Graphic design is everywhere – you see it on billboards, movie posters, book covers, magazines, newspapers, websites, apps, games, product packaging, advertisements, public service announcements, infographics, company logos, business cards, etc. The average person sees approximately 3,000 pieces of design or marketing materials every day. No matter what it is, someone has to choose the fonts, colors, and layout.
Graphic design is the process of combining text and images to make a visual impact and communicate a message to the viewer. This includes commercial artwork intended to sell a product or service to the consumer, as well as all kinds of non-commercial presentations, technical illustration, instruction manuals, ebooks, etc.
The art and craft of graphic design is a long-established tradition in human history. Various forms from previous centuries include: prehistoric pictographs, ancient hieroglyphics, illuminated manuscripts, coats of arms, letterpress printing with movable type, proprietors hanging a hand-painted “shingle” outside their shop, neon signs, and propaganda posters. Fast forward to today’s interactive web pages and animations!
Graphic Design Course Overview
If you enjoy art, have an eye for good design, and would be interested in shaping how people engage with information and ideas, consider taking an elective course in graphic design. This will give you a hands-on introduction to the technical and creative skills involved in the design field.
For example, you will learn the fundamentals of art and design including tools and techniques, the elements and principles of design and layout, color theory, lettering and illustration, etc. Supplies needed for design studies usually include: pencils, pens, colored pencils, watercolors, markers, drawing board, T-square, triangle, circle and oval templates, masking tape, ruler, and paper.
You don’t necessarily need any special software to get started, but it certainly would be beneficial to gain technical skills in using design programs. Traditional art tools can also be integrated with technological tools to create mixed media art projects.
Graphic Design Course Benefits
Taking a graphic design course in high school can prepare students for college and equip them for design work once they graduate. It will enable students to create a portfolio of design samples to show scholarship committees or college admissions officers. Design firms, publishing houses, and advertising agencies often require a bachelor’s degree in graphic design, art, or visual communications.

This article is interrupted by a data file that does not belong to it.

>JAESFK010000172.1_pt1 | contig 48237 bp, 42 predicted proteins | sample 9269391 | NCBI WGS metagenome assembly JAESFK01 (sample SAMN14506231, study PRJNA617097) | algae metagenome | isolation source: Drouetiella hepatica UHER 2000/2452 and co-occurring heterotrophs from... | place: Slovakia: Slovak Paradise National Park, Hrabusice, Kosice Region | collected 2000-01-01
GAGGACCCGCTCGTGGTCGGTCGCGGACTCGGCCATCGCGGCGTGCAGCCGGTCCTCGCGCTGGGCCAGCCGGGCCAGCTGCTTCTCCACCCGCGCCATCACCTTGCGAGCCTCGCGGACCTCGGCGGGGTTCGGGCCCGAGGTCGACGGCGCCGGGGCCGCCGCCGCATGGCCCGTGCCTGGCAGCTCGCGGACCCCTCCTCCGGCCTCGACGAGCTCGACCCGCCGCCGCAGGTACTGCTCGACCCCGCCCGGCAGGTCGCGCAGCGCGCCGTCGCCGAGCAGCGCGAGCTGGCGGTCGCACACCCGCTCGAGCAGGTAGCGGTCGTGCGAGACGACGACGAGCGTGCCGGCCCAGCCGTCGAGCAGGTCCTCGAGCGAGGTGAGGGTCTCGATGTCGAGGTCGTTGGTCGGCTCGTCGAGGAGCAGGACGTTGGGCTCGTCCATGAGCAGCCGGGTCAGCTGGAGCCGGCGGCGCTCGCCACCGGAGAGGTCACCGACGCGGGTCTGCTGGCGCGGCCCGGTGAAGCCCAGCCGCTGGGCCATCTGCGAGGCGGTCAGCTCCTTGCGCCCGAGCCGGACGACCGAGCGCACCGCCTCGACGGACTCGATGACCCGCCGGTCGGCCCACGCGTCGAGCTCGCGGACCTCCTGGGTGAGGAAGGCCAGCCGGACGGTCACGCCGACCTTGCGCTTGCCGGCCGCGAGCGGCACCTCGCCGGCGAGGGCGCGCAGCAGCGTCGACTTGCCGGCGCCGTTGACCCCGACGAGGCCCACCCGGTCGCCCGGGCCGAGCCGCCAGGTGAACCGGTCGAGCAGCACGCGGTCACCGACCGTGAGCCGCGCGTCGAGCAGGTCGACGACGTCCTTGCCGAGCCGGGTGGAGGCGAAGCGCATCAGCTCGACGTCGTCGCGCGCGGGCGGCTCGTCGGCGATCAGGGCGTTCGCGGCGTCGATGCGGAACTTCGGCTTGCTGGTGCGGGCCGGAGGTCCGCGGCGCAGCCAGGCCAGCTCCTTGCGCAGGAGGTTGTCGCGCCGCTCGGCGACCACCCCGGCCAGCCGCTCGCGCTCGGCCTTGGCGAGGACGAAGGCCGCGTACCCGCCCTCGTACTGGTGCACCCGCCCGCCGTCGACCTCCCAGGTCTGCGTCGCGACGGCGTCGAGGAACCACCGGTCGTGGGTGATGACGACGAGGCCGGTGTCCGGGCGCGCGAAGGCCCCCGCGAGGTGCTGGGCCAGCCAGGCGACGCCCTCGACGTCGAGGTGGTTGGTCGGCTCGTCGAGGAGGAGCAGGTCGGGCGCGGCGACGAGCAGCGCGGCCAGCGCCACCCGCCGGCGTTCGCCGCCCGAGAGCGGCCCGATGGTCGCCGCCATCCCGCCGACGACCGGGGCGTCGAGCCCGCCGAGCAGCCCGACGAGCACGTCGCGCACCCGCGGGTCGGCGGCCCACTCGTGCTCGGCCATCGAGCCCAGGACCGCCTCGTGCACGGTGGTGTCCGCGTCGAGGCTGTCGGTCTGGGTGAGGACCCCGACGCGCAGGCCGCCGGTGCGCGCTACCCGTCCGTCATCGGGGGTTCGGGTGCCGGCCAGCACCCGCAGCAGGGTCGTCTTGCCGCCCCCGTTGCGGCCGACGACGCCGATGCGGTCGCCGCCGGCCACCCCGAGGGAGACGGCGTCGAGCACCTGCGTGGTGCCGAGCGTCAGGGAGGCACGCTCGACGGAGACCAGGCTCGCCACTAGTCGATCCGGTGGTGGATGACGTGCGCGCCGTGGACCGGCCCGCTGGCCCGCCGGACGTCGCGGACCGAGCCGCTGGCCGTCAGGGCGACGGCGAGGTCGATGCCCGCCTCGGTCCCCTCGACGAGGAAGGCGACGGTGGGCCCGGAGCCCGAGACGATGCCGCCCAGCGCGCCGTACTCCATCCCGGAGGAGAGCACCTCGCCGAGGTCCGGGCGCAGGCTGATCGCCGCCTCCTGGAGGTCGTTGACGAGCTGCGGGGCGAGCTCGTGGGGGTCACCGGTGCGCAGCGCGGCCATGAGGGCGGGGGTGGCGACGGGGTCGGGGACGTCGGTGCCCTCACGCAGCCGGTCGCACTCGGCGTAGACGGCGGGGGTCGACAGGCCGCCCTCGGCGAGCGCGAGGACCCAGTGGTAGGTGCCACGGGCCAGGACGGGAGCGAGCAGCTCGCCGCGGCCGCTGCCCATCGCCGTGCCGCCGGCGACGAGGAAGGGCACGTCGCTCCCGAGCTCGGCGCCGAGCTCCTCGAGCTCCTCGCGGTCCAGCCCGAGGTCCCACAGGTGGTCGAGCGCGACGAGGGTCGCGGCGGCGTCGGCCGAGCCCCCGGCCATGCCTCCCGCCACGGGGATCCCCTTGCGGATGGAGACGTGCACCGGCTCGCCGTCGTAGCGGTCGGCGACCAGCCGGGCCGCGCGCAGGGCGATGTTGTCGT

However, going to design school isn’t required in order to be a freelance or self-employed graphic designer. If you’re diligent and you have the ability, you can develop your expertise through independent study. The best way to land a job is by showcasing your talent and skills through your portfolio, and convincing clients of your knowledge and passion for design work.
Getting a head start on graphic design in high school can help you gain entry to the college or career of your dreams. Even if you decide not to major in design or become a graphic designer, anyone can obtain useful skills from a taking a course in graphic design. The tips and techniques that you learn will come in handy for creative projects in other classes, for personal use, or just for fun.
Graphic Design Course Links
Homeschool Course Outline: Exploring Graphic Design – Here is an elective course outline that a homeschool mom put together for her 15-year-old who was interested in graphic design. It’s made for the student to work through at his or her own pace, by exploring each of the following topics:
I. Introduction to Graphic Design
III. Graphics Design Education
IV. Graphic Design History
(Note: she missed a couple of great resources: Design History and History of Graphic Design.)
V. Introduction to the Elements of Graphic Design
VI. Introduction to the Principles of Graphic Design
VII. The Design Process
VIII. Real World Graphic Design Application
IX. Learning from Professional Designers
X. Developing Your Skills
XI. Putting Together a Portfolio
XII. Participate In Online Communities
(Note: she doesn’t list any examples for this last one, but consider DeviantArt and Flickr.)
Top Online Graphic Design Courses – If you do plan on going to design college, then spend some time deciding on the right school for you. You may want to consider online professional programs as well. Or for the brave of heart, do it without formal schooling. This site provides an overview of the wide range of graphic design courses available: college degrees, self-guided courses, and MOOCs/Open Courses.
What types of activities and courses have you used as electives? Leave a comment and we may include yours in a future column!